Fukubukuro or "lucky bags" are Japan's answer to getting rid of last year's stock and giving the consumers a steep discount to help expedite the process. You'll see them out as soon as shops open after New Year's Eve ends. In some places, that's just a few hours into the new year. In others, it's January 2nd or 3rd. In any case, the grab bag of old inventory usually comes in a few distinct flavors and price categories. In the stores, you'll usually see a display version of the goods in the bag, so there really aren't any surprises. Bags usually start around 1,000 yen for what is usually at least 2,000 yen worth of goods, but the fancier the retailer, the more expensive the bag options. Many clothing stores only offer options around 5,000 yen and/or 10,000 yen. If you're more into brand name designer goods, these sales might not be your thing as the items you can get for super cheap will also be last year's model or excess stock. If you don't mind being just a little behind the cutting edge, these sales are well worth the time and energy. Fukubukuro can run out quickly, so if you know you want to grab one from a specific store, it is a good idea to go early and get what you want while it is available. While these are major sales days, they are nowhere near as chaotic as Black Friday stateside. We are in Japan after all.This was my haul from Sendai sales-day of 2016. I headed straight to a cloth and craft store where I filled the blue bag with scraps for 500 yen. The green bag is some discounted fleece I bought to make a couch cover. Then there is this lovely red fukubukuro. Unlike most lucky bag buying opportunities, this was unplanned on my part. As I waited in line to buy some lunch-pack sandwiches in front of one of Sendai's department stores, one of the workers brought out a stack of these bags. There might have been around 50 of them in the cart the guy was pulling, but within minutes of him placing the load next to the line of consumers waiting to check-out, every single one was gone. There was no display in this case, so I wasn't sure what I was getting into, but I was willing to take the bet that whatever was inside was well worth my 1,000 yen. I was not disappointed. All of that for 1000 yen. Mostly snacks, candy, and cup noodles, sure. Also, under the candy you'll see a warm pair of fuzzy red socks with white polka dots which were left over from some coca-cola campaign, according to the package. I think the white envelopes contained towels of some sort, but as it has been a year, I'm not entirely sure. Nowadays you can find a lot of information about these sales online before you go to the stores. Just search for the local shopping mall online and you can find a list of participating stores and deals on the website. For instance, this is the deal I hope to take advantage of tomorrow: 5 pairs of kids Sanrio socks for 1000yen. A good deal if you have a small child who is occasionally obsessed with Hello Kitty, I'd say. In addition to the fukubukuro, other sales are also a big deal on the first few days of the year. Check out your local retailers for their sales information. One national chain that I usually spend at least 2,000 yen at around the first of the year is Mister Donut. If you're a fan of donuts, it's usually a good call. In previous years, the 2,000 yen fukubukuro from Mister Donut has included 20 donut coupons (good for one donut each at any point before March of the new year) in addition to an article of service-ware (glass, plate, or mug in different years), a calendar, and a towel or blanket. I may be forgetting some additional elements, but that doesn't stop it from being a good deal if you like donuts and eat more than 20 donuts in 3 months. My family does. Keep in mind that while Japan's sales days are not nearly as rambunctious as those in some other countries, the shopping experience can still be difficult, exhausting, and even frustrating. If you too are planning to brave the crowds for the chance to get a bargain, remember to take care of yourself. Avoid getting hangry (hungry-angry) by eating at least a little something before you head out and don't be afraid to take a break when you need to. If you have small children, leave them with a trusted sitter or keep a close eye on them. Make sure they have what they need, too (a juice box, a snack, a potty break, whatever) as you make your way through the crowds. So what lucky bags are you buying? Which stores offer the best bargains for you?Oh, and Happy New Year!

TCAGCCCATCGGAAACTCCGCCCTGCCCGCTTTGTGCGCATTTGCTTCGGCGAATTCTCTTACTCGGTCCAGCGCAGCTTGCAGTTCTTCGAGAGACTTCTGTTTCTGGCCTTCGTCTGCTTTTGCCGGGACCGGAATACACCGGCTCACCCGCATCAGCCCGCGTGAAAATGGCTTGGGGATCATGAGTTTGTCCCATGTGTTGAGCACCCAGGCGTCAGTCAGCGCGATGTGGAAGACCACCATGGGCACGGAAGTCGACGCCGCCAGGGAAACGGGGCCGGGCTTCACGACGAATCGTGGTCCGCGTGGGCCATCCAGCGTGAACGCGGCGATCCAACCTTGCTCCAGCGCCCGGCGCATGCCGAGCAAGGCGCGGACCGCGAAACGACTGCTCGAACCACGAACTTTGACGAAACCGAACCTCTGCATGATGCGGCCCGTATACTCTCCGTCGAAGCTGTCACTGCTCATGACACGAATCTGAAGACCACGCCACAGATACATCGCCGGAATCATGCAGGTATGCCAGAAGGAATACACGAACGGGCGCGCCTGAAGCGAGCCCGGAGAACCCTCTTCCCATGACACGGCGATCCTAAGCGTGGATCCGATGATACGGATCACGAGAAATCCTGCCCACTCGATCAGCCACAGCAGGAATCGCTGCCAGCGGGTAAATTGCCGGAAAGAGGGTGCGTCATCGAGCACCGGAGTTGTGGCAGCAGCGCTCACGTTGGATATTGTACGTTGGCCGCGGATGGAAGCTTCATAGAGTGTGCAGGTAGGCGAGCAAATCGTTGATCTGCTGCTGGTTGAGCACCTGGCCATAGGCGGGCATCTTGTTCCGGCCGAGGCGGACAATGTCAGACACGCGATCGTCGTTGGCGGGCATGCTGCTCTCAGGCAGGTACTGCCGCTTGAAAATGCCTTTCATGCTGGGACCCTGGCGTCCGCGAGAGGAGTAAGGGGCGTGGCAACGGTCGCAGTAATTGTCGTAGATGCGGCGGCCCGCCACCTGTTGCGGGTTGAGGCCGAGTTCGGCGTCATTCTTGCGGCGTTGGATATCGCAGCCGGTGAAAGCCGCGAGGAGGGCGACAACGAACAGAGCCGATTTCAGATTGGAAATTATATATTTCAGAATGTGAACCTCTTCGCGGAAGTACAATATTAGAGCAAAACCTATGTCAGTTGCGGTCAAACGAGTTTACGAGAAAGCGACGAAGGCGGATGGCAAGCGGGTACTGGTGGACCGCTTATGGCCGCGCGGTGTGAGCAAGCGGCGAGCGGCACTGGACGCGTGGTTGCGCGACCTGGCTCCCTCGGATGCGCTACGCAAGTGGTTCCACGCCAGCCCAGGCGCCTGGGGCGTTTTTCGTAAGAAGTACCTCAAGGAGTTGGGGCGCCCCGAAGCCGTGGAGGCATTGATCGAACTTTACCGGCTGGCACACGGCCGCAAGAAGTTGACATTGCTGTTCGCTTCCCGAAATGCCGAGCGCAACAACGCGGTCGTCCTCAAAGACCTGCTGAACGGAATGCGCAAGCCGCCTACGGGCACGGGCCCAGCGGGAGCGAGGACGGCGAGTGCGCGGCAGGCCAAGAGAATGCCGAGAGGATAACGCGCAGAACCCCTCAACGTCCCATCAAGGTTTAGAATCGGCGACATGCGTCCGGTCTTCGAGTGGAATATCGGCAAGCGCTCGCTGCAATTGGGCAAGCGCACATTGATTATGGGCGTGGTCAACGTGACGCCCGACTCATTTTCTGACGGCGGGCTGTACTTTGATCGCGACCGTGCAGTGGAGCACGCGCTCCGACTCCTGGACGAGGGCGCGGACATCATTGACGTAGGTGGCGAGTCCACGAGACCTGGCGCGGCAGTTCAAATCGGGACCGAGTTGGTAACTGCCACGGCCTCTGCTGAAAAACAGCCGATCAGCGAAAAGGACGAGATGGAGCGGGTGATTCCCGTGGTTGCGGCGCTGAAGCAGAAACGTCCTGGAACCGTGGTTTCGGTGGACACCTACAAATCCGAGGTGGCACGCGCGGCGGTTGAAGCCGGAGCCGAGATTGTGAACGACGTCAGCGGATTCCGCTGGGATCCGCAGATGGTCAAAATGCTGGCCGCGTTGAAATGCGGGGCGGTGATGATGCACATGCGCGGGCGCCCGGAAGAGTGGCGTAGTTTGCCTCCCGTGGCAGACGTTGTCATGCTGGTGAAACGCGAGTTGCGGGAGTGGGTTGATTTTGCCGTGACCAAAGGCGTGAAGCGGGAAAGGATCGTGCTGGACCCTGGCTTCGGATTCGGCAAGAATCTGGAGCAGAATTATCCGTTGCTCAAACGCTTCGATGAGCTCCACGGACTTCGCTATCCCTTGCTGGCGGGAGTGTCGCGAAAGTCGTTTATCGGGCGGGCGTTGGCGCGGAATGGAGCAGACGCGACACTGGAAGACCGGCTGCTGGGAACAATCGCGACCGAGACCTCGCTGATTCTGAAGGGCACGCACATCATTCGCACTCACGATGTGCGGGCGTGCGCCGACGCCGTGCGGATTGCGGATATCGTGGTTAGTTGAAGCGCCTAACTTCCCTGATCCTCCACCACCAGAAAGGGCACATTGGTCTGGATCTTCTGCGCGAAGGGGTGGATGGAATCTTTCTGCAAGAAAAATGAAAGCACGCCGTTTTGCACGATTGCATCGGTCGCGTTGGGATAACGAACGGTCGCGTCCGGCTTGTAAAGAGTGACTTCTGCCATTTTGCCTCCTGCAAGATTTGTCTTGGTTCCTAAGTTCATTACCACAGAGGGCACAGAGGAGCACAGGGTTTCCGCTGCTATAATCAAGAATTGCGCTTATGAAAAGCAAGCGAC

New Year Firsts!
There are lots of firsts in Japan following the new year. Hatsumode and getting omikuji are just an example of common new year traditions in Japan. There are many more, so let's look at a few of the popular new year 'firsts' to start off your 2017 in Japan. Hatsumode What it means: This is the one you've probably heard of, if you've only heard of one of the 'hatsu' for the new year. Hatsumode is the first visit to a temple or shrine in the year. When to do it: As early as midnight on the new year, some people go and ring the bell at the temple, buy good luck charms, and pray at the shrine or temple of their choice. It's bound to be very crowded the first day of the year, and resembles a festival because there will be vendors selling not only good luck charms, but also festival foods (although cold beer is not something I've seen, probably because it's winter). Busier shrines and temples that are super popular for hatsumode are: Meiji Jingu (Tokyo), Shinsoji (Chiba), and Fushima Inari Taisha (Kyoto). I have been to the shrine (Fushima Inari Taisha, famous for its hundreds of red wooden tori, or gates) in Kyoto on New Year's Day, and although it was crowded, it was a lot of fun because of the extra festival type stalls. If only once a year, maybe it's worth it to brave the crowded trains and wait in line to bow and clap. Not everyone does this, of course. Plenty of Japanese people don't bother going to shrines or temples at all, and many more just aren't into it enough to go during the most busy time of the year. There is no deadline for hatsumode, so if you end up going in March in time to pray for that new job, you can still call it hatsumode. Hatsuhinode What it means: First sunrise of the year. This one has to be done on the first day / sunrise of the year, and lots of people would rather sleep in than be up all night or wake up early on one of the coldest mornings of the year. If you're able to get somewhere with a great view like Mt. Fuji or a beach with a spectacular view, this is supposed to be really lucky. It's sort of nice to do every once in a while, so why not the first morning of the new year? I'm interested to give it a try this year if I can figure out getting to a decent place. There's a sunrise from just about anywhere, but waiting until it gets over the nearby houses and apartment buildings isn't the same. The best part about just watching from your balcony or inside your apartment is not being out in the cold. We used to go prepared with a thermos of hot coffee and some donuts when I did this as a kid. (That works better when one of the adults has been up all night.)Hatsuyume What it means: First dreams of the year. Sort of a weird new year tradition that I like, even though I think it's sort of silly.There are specific things that are lucky to dream about in the new year, so consider yourself lucky if you have a dream about these three things in the first week of the year. 1. Mt. Fuji: the tallest mountain in Japan, Fuji san symbolizes high aspirations. 2. A Hawk, or Taka: If you see a hawk flying high in your dreams, it means you can achieve the high aspirations too because they are so clever. And 3. An eggplant, or Nasubi: Sort of odd, but the old name for eggplant sounds lucky, like (成す) achieving something great. PS: I have never heard of anyone ever dreaming about these things. They are sort of weird things to dream about, don't you think? Hatsu uri What it means: First 'buy' of the year. With sales of 'happy bags' or 'lucky bags' becoming more popular (because you can get some good deals for good products), this is a 'hatsu' tradition, but it starts before Christmas. Maybe the first thing you buy will be days later, after the stores open, but more of the retail establishments are opening on January second or third, even on New Year's Day. Not much of a holiday for the employees, but I guess that proves everything is becoming commercialized. I think this one's a little funny, because I feel like we should buy something meaningful for the first buy of the year. It's probably something more normal or boring like a hot cup of coffee in reality. Kakizome What it means: First writing of the year. It's not any writing, but the ones done with a brush and ink, or shodo. Students will often do special practice and write something auspicious in January, as part of their kokugo, or Japanese class. The words we write should have a meaning about a new year, dreams, or spring coming. Usually students are given a word or phrase to write for each grade, then they will enter a contest for the area to win ribbons for the best writing. Look for these being displayed around your schools if you're a teacher, or in public areas in your city later in the year. (In the photo above, I wrote, 'Saitama no Haru' or 'Saitama's spring' which was the kakizome chosen for first year junior high school students that year.) My final pick is:Hatsuyu What it means: First onsen bath of the year. Maybe not so common, but a nice onsen bath at the beginning of the year (or any time) is relaxing and refreshing. There are quite a few others, maybe not so commonly practiced these days. Tell me about the others you know in the comments! Which firsts do you try to do every new year?